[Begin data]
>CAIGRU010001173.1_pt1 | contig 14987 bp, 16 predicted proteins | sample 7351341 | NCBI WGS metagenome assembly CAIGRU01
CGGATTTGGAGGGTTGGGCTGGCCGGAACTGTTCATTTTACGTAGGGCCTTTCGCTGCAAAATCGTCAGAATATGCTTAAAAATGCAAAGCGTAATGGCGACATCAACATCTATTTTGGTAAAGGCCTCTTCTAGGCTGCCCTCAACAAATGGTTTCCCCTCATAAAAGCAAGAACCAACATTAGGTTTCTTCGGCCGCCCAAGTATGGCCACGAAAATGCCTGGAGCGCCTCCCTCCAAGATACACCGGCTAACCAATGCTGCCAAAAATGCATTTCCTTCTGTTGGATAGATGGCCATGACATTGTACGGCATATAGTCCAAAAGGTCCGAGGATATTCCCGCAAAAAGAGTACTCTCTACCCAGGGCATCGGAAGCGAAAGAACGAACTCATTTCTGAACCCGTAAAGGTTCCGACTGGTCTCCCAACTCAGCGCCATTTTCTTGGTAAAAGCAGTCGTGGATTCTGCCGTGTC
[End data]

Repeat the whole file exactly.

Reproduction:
>CAIGRU010001173.1_pt1 | contig 14987 bp, 16 predicted proteins | sample 7351341 | NCBI WGS metagenome assembly CAIGRU01
CGGATTTGGAGGGTTGGGCTGGCCGGAACTGTTCATTTTACGTAGGGCCTTTCGCTGCAAAATCGTCAGAATATGCTTAAAAATGCAAAGCGTAATGGCGACATCAACATCTATTTTGGTAAAGGCCTCTTCTAGGCTGCCCTCAACAAATGGTTTCCCCTCATAAAAGCAAGAACCAACATTAGGTTTCTTCGGCCGCCCAAGTATGGCCACGAAAATGCCTGGAGCGCCTCCCTCCAAGATACACCGGCTAACCAATGCTGCCAAAAATGCATTTCCTTCTGTTGGATAGATGGCCATGACATTGTACGGCATATAGTCCAAAAGGTCCGAGGATATTCCCGCAAAAAGAGTACTCTCTACCCAGGGCATCGGAAGCGAAAGAACGAACTCATTTCTGAACCCGTAAAGGTTCCGACTGGTCTCCCAACTCAGCGCCATTTTCTTGGTAAAAGCAGTCGTGGATTCTGCCGTGTC